Graham’s whole approach to government and democracy is about hearing your voice and being straight with you about the facts. That’s why he petitioned the council on executive pay. That’s why he won’t back plans to pay for local library services in richer areas by slashing benefits for the poorest. (Bristol Liberal Democrats want to keep all the city’s libraries open, as a public trust or cooperative, in a way that doesn’t divide communities like Conservative or Labour plans could.)
And that desire for honesty is why Graham backs significant changes to how we fund the NHS. He believes – like Clare Campion-Smith – that dishonesty from politicians has misled people as to how we can get the good-quality services we all want. Desperation for a ‘cheap and easy’ NHS has led to failures in organisation, failures in planning and investment, and resulted in the worst possible combination: waste and inefficiency, yet too-harsh austerity cuts at the same time!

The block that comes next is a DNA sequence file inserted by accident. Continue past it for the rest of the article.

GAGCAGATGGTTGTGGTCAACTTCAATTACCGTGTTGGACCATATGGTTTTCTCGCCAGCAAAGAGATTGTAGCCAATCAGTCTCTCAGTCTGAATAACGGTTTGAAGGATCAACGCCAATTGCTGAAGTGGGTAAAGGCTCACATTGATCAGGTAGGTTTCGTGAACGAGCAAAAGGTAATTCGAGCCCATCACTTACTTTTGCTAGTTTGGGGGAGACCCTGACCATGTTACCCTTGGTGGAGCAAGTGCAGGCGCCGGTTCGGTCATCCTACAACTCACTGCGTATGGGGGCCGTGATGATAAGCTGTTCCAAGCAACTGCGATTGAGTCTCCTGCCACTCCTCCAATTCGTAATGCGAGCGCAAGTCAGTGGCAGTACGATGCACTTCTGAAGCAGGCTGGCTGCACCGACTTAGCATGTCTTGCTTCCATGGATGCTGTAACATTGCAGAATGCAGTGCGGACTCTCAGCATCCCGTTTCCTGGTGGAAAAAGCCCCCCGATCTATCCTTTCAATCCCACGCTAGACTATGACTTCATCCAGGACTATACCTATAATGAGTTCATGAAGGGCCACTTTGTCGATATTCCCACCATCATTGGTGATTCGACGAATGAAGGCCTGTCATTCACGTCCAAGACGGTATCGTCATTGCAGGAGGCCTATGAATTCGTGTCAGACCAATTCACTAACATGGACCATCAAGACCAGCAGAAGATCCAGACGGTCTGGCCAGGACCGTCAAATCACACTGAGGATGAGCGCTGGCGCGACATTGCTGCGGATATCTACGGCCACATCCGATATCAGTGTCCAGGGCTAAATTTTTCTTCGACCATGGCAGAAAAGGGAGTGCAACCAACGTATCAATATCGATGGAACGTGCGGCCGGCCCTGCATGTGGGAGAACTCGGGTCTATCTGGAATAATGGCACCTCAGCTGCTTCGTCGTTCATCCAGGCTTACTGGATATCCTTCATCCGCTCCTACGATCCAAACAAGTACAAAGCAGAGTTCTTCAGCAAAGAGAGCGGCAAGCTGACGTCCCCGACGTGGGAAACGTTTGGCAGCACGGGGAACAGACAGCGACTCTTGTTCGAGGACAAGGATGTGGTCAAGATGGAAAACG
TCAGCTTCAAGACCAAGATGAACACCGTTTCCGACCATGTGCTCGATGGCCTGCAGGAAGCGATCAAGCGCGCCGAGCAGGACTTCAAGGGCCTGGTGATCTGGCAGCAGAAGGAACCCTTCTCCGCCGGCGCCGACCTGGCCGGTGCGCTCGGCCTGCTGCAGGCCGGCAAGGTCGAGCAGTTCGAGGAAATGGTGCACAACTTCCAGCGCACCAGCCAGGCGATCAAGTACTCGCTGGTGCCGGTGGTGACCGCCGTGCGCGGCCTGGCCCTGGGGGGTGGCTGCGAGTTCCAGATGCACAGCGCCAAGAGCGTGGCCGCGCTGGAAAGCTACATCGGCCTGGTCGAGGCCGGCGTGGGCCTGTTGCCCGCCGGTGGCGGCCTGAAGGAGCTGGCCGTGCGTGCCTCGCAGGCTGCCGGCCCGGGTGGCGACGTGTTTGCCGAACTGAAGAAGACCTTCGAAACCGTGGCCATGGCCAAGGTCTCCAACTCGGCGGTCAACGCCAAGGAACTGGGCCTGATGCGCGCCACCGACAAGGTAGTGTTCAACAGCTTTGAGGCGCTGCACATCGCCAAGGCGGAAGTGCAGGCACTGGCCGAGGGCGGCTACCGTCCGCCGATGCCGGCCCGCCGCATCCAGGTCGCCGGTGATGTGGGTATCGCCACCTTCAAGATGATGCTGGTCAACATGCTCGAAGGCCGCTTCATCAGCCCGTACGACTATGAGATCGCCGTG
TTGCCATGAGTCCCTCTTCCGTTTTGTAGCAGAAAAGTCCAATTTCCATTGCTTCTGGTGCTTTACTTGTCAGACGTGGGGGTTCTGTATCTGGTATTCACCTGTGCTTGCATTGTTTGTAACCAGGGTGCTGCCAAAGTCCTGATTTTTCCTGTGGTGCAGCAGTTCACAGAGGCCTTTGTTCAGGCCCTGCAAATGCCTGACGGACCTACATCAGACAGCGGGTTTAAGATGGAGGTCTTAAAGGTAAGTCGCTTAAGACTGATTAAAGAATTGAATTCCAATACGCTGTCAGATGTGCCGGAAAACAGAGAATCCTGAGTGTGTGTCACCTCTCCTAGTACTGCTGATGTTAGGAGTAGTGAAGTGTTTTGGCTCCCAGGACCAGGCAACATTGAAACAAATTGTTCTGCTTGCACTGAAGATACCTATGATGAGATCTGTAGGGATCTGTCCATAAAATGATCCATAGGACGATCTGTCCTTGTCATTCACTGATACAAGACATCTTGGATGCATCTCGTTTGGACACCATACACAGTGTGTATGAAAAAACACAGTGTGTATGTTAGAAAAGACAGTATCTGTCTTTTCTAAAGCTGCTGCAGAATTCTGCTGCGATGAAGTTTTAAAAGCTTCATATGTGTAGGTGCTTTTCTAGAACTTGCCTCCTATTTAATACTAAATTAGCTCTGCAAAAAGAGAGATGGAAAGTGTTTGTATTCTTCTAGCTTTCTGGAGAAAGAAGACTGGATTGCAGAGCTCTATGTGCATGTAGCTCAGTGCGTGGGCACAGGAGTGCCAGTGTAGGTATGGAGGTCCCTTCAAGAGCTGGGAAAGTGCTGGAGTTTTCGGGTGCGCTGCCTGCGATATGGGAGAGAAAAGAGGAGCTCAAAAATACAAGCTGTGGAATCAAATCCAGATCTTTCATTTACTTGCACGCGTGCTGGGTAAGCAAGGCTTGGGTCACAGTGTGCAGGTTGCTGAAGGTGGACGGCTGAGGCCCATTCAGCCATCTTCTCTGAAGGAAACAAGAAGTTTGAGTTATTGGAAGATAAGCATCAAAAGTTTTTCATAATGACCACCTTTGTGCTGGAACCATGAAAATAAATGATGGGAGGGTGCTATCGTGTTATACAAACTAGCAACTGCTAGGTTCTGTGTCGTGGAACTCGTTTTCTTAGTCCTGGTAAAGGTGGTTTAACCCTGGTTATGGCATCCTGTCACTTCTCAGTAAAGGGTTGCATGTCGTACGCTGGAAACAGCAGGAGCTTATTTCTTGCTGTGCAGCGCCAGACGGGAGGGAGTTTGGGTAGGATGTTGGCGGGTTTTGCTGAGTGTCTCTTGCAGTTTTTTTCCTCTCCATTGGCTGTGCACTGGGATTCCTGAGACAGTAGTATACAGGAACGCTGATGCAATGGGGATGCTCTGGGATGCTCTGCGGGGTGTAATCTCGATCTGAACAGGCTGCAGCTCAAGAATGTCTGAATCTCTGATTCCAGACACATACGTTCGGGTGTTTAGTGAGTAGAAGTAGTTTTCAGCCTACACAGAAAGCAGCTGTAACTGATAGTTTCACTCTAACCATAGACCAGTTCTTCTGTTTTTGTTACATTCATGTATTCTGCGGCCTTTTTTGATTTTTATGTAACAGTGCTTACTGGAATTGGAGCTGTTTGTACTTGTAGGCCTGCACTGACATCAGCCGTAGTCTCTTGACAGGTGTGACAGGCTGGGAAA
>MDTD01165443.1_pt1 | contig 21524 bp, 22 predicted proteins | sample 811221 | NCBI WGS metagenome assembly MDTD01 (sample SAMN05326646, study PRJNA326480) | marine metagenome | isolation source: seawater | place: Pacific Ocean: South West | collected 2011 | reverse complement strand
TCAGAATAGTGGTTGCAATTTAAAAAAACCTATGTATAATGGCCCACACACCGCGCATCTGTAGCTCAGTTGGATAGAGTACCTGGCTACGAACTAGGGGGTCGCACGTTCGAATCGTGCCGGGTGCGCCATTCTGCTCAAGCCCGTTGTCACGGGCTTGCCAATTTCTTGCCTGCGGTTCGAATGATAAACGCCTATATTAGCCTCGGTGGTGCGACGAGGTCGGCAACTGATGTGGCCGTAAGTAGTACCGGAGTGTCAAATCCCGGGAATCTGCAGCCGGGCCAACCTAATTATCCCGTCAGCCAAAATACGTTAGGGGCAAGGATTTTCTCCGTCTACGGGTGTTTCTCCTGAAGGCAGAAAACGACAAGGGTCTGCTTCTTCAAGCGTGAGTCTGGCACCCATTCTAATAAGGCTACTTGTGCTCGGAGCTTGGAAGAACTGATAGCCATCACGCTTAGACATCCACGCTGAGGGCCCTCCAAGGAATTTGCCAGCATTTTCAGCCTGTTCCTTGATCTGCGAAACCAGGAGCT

But if we could get neutral, reliable estimates of NHS costs, most people in the UK would be happy to pay more a little more in tax. But that tax needs to be fairly arranged so that money is guaranteed to go direct to the services that need it.
That’s why Graham and the Liberal Democrats are backing Vince Cable’s proposals for a special ring-fenced tax (replacing national insurance) solely for health and social care, set by an independent office.
Graham isn’t afraid of change – if it’s the right change for you, and not about playing the system for short-term political advantage.